The proportion of Scottish companies at elevated risk of insolvency fell slightly between October and November, by 1.3% – the first monthly fall in nearly two years, according to research by insolvency and restructuring trade body R3.
Just over one in three (35%) companies in Scotland is at higher than usual risk of insolvency in the next 12 months – a figure that has stayed relatively stable since August, following sharp rises in the first months of 2018.
The percentage of companies at greater than normal risk of insolvency was, however, much higher than this time last year (November 2017: 25%). This rate of growth is in line with the rise in the proportion of all UK companies at higher than normal risk, which grew from 31% in November 2017 to 42% in the latest set of figures.
Compared to Wales, Northern Ireland, and the nine regions in England, Scotland’s business sector has the lowest proportion of companies at elevated risk of insolvency. Northern Ireland comes in second, with 36%, while the South East of England has the highest percentage of businesses judged to be at greater than usual risk, at 47%.
Looking at individual industries, Scotland’s hotel and pub sectors both saw a decrease in the proportion of companies at higher than usual risk between October and November, falling by 2.7% and 3% to reach 36% and 30% respectively. The all-important retail sector, meanwhile, saw a month-on-month fall of 0.8% in the percentage of companies at elevated risk, meaning that 38% of Scottish retailers are currently judged to be at higher than usual risk of insolvency. This is the same proportion as for the UK overall.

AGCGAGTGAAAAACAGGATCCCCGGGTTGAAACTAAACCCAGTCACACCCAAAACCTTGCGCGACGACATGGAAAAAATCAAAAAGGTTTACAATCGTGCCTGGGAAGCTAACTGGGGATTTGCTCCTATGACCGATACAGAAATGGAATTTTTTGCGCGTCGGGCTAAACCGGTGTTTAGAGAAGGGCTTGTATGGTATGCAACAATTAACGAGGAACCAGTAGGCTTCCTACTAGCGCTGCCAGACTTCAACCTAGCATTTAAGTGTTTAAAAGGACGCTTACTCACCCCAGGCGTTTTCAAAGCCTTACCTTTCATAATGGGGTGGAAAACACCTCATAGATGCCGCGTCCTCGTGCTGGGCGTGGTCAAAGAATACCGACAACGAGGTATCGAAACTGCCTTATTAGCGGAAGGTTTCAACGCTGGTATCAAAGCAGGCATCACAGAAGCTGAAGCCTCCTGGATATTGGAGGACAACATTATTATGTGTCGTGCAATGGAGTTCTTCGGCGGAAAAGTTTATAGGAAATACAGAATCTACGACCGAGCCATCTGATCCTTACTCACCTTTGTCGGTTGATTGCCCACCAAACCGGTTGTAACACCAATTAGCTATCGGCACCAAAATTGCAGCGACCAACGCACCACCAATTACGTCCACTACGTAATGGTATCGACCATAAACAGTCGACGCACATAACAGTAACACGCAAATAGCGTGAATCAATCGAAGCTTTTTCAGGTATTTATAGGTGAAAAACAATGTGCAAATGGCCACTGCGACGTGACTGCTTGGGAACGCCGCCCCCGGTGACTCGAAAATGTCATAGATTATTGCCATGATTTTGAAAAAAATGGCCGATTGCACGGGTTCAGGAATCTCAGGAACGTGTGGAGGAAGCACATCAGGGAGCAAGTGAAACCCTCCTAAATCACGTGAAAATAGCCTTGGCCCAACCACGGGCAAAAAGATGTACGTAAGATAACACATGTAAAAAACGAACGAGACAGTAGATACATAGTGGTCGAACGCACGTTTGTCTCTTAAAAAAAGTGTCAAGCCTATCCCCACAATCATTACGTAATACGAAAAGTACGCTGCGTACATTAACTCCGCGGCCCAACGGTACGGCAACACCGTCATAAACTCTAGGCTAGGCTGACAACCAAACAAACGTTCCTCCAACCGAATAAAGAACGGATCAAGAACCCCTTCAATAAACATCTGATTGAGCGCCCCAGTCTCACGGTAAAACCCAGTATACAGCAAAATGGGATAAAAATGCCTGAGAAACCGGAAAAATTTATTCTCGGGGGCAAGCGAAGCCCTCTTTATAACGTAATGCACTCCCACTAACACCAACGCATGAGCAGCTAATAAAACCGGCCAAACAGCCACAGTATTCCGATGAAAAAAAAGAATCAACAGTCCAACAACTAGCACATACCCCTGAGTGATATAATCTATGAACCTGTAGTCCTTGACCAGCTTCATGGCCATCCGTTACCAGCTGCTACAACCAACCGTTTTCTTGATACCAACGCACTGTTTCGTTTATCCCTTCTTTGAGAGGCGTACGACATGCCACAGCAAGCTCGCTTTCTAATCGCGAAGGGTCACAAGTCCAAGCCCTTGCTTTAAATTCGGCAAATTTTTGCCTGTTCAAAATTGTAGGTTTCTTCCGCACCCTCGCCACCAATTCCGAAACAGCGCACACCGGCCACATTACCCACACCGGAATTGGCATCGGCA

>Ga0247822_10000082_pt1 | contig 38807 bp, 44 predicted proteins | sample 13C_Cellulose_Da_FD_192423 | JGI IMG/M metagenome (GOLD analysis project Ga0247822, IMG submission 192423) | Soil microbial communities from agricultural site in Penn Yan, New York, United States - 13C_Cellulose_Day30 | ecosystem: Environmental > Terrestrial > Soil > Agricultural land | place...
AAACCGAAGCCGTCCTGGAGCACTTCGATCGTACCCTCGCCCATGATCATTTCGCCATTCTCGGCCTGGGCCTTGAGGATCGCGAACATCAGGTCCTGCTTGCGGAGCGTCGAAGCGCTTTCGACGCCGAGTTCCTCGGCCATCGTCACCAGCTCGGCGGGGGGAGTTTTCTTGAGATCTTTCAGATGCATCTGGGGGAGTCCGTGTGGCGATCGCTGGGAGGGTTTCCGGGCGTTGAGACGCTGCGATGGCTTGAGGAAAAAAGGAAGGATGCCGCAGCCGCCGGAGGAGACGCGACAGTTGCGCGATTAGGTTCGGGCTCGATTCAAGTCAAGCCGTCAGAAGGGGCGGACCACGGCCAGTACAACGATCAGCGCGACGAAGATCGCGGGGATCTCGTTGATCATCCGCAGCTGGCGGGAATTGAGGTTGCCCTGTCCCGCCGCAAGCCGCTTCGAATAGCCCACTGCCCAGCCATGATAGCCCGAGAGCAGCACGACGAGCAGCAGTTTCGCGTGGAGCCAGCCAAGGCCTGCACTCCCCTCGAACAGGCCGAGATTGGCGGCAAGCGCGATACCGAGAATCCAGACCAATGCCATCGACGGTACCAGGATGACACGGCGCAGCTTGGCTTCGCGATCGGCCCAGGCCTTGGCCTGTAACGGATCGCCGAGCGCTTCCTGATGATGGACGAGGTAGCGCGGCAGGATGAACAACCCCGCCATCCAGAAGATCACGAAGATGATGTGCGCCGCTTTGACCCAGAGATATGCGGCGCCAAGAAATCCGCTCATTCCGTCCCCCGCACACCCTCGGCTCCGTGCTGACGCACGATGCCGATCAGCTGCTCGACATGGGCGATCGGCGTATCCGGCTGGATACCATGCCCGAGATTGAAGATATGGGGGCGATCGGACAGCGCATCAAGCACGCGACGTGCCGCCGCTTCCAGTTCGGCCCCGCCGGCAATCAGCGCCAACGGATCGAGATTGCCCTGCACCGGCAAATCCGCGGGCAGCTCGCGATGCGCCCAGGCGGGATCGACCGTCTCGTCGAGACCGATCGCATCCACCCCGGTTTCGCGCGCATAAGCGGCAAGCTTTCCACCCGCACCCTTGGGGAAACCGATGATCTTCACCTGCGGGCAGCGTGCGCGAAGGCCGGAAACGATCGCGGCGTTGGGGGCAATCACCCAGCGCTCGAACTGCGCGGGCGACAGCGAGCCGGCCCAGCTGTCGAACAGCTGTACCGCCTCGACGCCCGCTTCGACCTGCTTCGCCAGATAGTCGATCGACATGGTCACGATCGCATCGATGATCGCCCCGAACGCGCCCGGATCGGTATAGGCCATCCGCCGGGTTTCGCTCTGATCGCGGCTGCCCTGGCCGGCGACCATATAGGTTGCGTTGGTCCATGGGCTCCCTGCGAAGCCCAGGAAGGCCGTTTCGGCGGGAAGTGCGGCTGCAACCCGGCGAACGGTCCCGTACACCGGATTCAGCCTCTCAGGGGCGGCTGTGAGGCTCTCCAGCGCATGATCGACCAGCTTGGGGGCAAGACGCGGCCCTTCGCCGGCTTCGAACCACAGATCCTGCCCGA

Tim Cooper, Chair of R3 in Scotland and a partner at Addleshaw Goddard in Edinburgh, said “It’s good news that the proportion of Scottish companies at higher than normal risk of insolvency has fallen month on month. There is, though, no room for complacency, with wider uncertainty taking its toll on business and consumer confidence. For retailers and the hospitality trade, hopes will be pinned on the ‘golden quarter’ – the pre-festive season period where consumers loosen the purse strings, and are keen to banish the winter blues with a meal in a restaurant, or a night out.”
“For retailers, the composition of the golden quarter is evolving all the time: the US tradition of Black Friday has made its way across the Atlantic, with Cyber Monday hot on its heels. These heavily promoted events are pulling forward pre-Christmas sales, and encouraging buyers to look out for bargains. This causes significant pressure on margins, and has a dampening effect on the appeal of the traditional post-Christmas sales – if you can nab a bargain in late November, why wait until January?”
“The hospitality sector, meanwhile, is being affected by staff shortages, and is still absorbing the consequences of rises in the Minimum and Living Wages earlier this year. Imported foodstuffs have become more expensive, while consumer expectations are ever-growing – restaurants, cafes and bars with tired décor and less photogenic dishes are finding it harder to appeal to social media devotees. Finding cash for a refit can be a tall order for a bar or eatery which has seen its margins squeezed in recent months.”
“Right now, many companies will have their heads down preparing for a hoped-for festive rush. But tunnel vision is not helpful, especially if it means losing sight of possible cashflow issues. Anyone who is concerned should seek expert advice from a reputable source as soon as problems arise – and preferably beforehand, too.”
The figures are from R3’s latest insolvency risk tracker. The tracker is compiled using Bureau van Dijk’s ‘Fame’ database and measures companies’ balances sheets, director track records and other information to work out their likelihood of survival over the next 12 months.